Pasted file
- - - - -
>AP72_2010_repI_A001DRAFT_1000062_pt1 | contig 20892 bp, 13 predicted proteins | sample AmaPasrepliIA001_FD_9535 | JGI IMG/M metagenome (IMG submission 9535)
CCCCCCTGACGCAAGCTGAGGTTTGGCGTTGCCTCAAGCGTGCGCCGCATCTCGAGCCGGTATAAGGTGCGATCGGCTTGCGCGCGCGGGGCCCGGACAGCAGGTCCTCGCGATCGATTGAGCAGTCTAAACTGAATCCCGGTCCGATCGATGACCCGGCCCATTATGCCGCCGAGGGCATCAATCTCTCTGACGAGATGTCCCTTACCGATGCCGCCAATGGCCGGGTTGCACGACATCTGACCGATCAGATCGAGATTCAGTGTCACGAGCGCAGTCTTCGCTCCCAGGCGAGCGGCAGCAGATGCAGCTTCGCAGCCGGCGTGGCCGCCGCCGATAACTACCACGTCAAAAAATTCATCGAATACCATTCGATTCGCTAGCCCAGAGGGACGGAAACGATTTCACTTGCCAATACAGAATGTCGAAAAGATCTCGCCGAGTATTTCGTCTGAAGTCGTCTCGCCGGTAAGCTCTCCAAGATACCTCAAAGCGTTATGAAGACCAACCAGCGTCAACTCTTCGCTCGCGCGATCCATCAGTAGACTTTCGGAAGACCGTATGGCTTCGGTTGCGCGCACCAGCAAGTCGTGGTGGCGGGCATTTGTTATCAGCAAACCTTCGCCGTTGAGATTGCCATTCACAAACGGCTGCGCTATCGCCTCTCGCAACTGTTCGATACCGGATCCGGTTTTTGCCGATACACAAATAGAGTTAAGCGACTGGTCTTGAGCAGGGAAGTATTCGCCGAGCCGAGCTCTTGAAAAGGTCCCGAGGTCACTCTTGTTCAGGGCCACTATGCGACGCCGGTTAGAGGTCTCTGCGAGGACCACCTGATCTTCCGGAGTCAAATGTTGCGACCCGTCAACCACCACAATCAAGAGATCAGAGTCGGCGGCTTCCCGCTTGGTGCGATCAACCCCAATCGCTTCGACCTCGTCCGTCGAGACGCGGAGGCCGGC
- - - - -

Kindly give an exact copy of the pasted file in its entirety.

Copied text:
>AP72_2010_repI_A001DRAFT_1000062_pt1 | contig 20892 bp, 13 predicted proteins | sample AmaPasrepliIA001_FD_9535 | JGI IMG/M metagenome (IMG submission 9535)
CCCCCCTGACGCAAGCTGAGGTTTGGCGTTGCCTCAAGCGTGCGCCGCATCTCGAGCCGGTATAAGGTGCGATCGGCTTGCGCGCGCGGGGCCCGGACAGCAGGTCCTCGCGATCGATTGAGCAGTCTAAACTGAATCCCGGTCCGATCGATGACCCGGCCCATTATGCCGCCGAGGGCATCAATCTCTCTGACGAGATGTCCCTTACCGATGCCGCCAATGGCCGGGTTGCACGACATCTGACCGATCAGATCGAGATTCAGTGTCACGAGCGCAGTCTTCGCTCCCAGGCGAGCGGCAGCAGATGCAGCTTCGCAGCCGGCGTGGCCGCCGCCGATAACTACCACGTCAAAAAATTCATCGAATACCATTCGATTCGCTAGCCCAGAGGGACGGAAACGATTTCACTTGCCAATACAGAATGTCGAAAAGATCTCGCCGAGTATTTCGTCTGAAGTCGTCTCGCCGGTAAGCTCTCCAAGATACCTCAAAGCGTTATGAAGACCAACCAGCGTCAACTCTTCGCTCGCGCGATCCATCAGTAGACTTTCGGAAGACCGTATGGCTTCGGTTGCGCGCACCAGCAAGTCGTGGTGGCGGGCATTTGTTATCAGCAAACCTTCGCCGTTGAGATTGCCATTCACAAACGGCTGCGCTATCGCCTCTCGCAACTGTTCGATACCGGATCCGGTTTTTGCCGATACACAAATAGAGTTAAGCGACTGGTCTTGAGCAGGGAAGTATTCGCCGAGCCGAGCTCTTGAAAAGGTCCCGAGGTCACTCTTGTTCAGGGCCACTATGCGACGCCGGTTAGAGGTCTCTGCGAGGACCACCTGATCTTCCGGAGTCAAATGTTGCGACCCGTCAACCACCACAATCAAGAGATCAGAGTCGGCGGCTTCCCGCTTGGTGCGATCAACCCCAATCGCTTCGACCTCGTCCGTCGAGACGCGGAGGCCGGC